By Rev. Lee Anderson, Minister of Care
With all the hard stuff going on in today’s world, it is easy to become hardened ourselves. To be in touch with our own pain, let alone someone else’s, seems a monumental task. It feels better to just block things out, distract ourselves, or avoid uncomfortable situations. But that only feels better for a while. You can’t escape suffering in life, you can only ignore it until it evolves into something bigger, such as physical illness, addiction, depression, and so on.
The truth is, this is an ages-old issue. There never has been a period of time where the world did not get people down. For those of us living in the present, it can seem this is the worst things have ever been. However, those living in decades, centuries, and millennia past experienced the same feelings and beliefs about their own time. The message of Jesus is as relevant today as it was during his lifetime. We need God; the world is too much for most of us without God.
To avoid becoming hardened and live fully in a world that troubles us is a Christian calling. It requires allowing our hearts to remain softened toward ourselves and other people. This belief is also shared by Buddhist (and other religious) thought. Here, Pema Chodron, Buddhist monk and teacher, writes about this process:
“When you begin to touch your heart or let your heart be touched, you begin to discover that it’s bottomless, that it doesn’t have any resolution, that this heart is huge, vast, and limitless. You begin to discover how much warmth and gentleness is there, as well as how much space. Your world seems less solid, more roomy and spacious. The burden lightens. In the beginning it might feel like sadness or a shaky feeling, accompanied by a lot of fear, but your willingness to feel the fear, to make fear your companion, is growing. You’re willing to get to know yourself at this deep level. After a while this same feeling begins to turn into a longing to be fully human and to live in your world without having to shut down and close off when certain things come along. It begins to turn into a longing to be there for your friends when they’re in trouble, to be of real help to this poor, aching planet. Curiously enough, along with this longing and this sadness and this tenderness, there’s an immense sense of well-being, unconditional well-being, which doesn’t have anything to do with pleasant or unpleasant, good or bad, hope or fear, disgrace or fame. It’s something that simply comes to you when you feel that you can keep your heart open.”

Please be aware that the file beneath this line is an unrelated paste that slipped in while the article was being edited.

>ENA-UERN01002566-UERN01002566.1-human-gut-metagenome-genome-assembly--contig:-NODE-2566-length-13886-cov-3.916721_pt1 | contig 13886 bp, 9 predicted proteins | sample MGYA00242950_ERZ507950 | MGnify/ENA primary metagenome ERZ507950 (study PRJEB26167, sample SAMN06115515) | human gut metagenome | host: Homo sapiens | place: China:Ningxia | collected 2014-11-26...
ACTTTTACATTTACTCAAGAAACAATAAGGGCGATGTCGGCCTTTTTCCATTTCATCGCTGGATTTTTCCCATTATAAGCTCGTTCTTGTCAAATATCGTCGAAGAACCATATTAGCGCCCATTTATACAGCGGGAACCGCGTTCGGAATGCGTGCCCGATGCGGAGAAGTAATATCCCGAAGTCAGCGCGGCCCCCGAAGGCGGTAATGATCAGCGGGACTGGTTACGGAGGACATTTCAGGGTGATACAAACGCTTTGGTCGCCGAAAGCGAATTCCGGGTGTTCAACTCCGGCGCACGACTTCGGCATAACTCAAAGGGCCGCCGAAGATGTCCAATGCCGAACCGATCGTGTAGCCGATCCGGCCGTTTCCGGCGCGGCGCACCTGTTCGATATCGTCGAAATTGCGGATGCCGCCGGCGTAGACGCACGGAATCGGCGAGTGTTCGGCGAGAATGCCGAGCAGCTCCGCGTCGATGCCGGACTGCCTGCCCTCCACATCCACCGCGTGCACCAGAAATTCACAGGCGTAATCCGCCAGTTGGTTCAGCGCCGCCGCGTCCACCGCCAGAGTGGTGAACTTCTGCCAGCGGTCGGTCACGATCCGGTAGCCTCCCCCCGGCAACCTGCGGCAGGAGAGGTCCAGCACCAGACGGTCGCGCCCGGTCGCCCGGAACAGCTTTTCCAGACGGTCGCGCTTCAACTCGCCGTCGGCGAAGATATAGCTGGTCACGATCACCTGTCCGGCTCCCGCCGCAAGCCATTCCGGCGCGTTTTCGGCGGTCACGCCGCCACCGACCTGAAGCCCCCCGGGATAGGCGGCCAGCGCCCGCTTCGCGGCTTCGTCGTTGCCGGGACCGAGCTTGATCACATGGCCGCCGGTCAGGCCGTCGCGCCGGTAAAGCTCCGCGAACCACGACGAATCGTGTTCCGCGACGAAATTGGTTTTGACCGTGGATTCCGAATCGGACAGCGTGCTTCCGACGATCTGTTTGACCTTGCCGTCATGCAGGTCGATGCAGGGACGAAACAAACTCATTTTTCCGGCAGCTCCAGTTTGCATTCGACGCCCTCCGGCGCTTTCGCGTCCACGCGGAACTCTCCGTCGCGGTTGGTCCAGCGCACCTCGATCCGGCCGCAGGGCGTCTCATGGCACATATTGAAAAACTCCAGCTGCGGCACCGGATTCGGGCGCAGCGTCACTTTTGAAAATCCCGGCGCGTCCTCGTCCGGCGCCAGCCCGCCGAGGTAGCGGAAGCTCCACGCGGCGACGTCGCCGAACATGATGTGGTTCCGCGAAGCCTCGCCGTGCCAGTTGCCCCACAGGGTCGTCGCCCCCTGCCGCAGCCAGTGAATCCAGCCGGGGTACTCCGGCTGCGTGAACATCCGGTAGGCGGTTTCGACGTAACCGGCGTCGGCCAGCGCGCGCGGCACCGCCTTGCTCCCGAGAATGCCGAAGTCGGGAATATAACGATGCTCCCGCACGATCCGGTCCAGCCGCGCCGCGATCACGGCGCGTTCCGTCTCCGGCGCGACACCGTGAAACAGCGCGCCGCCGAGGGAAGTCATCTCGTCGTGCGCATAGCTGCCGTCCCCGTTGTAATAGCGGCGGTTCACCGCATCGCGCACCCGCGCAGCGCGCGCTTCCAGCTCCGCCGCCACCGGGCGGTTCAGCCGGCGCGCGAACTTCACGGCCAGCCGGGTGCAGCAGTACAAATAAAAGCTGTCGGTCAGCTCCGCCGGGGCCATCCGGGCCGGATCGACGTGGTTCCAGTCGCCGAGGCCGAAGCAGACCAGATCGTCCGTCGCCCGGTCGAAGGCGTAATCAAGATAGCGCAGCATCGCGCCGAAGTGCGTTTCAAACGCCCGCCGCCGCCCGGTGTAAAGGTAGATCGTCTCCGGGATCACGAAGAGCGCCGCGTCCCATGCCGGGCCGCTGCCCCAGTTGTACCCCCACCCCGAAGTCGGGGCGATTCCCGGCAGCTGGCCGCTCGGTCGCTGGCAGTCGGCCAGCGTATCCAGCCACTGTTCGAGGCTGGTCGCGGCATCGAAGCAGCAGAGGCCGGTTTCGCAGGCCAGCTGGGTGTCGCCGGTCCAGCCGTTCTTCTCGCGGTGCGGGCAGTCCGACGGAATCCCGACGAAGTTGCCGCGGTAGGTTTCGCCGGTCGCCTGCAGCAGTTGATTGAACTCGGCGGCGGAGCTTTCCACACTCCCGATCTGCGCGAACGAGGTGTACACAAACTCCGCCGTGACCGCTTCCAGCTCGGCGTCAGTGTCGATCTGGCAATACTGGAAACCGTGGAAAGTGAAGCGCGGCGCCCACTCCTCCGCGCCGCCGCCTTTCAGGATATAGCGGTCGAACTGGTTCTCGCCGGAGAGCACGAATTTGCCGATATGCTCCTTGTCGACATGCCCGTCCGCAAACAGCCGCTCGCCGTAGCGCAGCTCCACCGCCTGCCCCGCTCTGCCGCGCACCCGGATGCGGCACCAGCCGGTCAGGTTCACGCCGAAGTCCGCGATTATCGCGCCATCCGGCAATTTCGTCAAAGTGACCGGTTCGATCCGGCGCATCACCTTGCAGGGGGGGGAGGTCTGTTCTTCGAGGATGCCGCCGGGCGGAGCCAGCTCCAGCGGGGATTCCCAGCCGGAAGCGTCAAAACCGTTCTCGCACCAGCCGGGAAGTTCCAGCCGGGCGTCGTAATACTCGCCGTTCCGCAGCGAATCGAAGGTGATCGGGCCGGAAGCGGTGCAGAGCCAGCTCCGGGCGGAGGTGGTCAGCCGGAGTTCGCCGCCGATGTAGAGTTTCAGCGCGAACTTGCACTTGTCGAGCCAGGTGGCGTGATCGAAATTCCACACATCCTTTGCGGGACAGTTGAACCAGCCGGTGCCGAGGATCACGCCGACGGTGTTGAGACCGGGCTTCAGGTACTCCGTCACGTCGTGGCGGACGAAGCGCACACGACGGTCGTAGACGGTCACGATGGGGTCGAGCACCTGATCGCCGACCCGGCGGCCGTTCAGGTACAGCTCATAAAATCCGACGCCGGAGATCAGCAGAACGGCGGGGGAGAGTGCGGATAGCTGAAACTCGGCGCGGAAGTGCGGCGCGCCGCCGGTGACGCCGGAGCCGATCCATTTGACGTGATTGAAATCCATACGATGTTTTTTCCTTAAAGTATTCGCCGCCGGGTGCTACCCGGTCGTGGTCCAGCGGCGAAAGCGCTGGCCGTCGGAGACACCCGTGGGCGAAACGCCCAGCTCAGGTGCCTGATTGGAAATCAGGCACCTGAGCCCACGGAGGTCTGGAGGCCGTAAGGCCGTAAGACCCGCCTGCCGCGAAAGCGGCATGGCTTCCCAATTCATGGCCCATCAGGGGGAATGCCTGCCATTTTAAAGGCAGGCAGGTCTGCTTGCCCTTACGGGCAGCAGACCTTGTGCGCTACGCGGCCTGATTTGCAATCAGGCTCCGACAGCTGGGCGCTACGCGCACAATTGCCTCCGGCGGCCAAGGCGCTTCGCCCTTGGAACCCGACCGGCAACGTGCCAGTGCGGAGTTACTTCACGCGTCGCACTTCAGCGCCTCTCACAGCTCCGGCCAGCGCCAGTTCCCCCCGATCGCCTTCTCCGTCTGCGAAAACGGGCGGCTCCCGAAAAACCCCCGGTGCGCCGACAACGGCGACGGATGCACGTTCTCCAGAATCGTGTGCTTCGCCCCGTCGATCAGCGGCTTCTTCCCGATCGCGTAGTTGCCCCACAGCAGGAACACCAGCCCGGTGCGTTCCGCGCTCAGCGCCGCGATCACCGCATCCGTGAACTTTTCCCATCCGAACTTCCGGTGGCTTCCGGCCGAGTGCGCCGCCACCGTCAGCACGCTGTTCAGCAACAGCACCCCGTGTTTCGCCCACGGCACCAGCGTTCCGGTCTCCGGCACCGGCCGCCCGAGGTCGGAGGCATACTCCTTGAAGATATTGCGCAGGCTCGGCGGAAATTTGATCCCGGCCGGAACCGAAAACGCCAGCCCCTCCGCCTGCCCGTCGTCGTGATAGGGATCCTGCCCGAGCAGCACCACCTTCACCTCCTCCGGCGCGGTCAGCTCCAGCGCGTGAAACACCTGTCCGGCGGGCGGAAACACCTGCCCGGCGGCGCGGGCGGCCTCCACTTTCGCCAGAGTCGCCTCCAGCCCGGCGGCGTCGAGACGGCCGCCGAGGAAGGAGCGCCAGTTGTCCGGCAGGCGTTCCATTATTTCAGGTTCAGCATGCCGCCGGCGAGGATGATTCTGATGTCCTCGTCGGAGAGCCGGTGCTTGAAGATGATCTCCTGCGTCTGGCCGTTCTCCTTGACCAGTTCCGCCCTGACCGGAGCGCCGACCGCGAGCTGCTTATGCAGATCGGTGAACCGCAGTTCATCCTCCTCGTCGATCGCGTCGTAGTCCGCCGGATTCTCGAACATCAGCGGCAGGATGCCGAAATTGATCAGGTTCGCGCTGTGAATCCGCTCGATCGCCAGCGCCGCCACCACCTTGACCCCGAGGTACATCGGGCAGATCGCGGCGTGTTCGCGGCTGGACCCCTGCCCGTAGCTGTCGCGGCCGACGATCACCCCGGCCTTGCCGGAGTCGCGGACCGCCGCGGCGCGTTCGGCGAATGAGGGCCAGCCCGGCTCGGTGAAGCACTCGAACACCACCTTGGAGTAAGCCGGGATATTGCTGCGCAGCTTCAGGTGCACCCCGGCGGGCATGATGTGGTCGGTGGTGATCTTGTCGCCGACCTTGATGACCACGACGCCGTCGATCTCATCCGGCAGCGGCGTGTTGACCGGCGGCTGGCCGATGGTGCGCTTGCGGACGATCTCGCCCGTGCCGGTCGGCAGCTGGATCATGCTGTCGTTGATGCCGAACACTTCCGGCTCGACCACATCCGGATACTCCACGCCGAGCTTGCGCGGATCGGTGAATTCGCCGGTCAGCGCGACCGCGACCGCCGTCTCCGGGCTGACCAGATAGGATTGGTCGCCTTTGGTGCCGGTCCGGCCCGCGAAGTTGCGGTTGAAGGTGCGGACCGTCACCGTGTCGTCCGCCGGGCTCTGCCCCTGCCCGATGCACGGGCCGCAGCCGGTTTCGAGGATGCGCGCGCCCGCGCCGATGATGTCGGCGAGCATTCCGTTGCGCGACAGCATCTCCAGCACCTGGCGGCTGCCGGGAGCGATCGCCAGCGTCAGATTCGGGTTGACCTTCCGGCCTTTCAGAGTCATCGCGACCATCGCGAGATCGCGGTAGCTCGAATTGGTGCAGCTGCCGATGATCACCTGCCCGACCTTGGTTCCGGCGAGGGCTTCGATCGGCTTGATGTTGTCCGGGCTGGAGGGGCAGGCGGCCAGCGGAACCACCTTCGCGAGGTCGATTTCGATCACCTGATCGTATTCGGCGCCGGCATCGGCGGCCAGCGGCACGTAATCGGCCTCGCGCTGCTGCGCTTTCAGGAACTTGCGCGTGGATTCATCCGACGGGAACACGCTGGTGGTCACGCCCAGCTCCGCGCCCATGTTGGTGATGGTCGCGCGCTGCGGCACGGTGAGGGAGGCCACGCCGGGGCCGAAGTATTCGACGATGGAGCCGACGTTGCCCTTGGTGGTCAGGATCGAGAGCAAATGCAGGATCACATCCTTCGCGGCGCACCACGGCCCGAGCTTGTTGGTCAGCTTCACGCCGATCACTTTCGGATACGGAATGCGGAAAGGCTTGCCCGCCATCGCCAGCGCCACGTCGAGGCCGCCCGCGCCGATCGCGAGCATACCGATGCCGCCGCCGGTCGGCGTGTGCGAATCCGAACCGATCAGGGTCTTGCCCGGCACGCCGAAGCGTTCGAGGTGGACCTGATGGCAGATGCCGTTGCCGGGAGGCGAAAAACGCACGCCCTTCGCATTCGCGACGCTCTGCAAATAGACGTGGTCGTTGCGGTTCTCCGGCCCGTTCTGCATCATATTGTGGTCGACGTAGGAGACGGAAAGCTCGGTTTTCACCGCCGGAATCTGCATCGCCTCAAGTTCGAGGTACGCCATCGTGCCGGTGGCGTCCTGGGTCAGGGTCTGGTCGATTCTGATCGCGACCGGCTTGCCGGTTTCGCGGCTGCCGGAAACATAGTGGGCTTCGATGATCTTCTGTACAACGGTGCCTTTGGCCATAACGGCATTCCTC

Invite the living Christ into your heart as you work to keep it open. As Jesus touches our own wounds, we can be his presence in the world as we touch the wounds of others.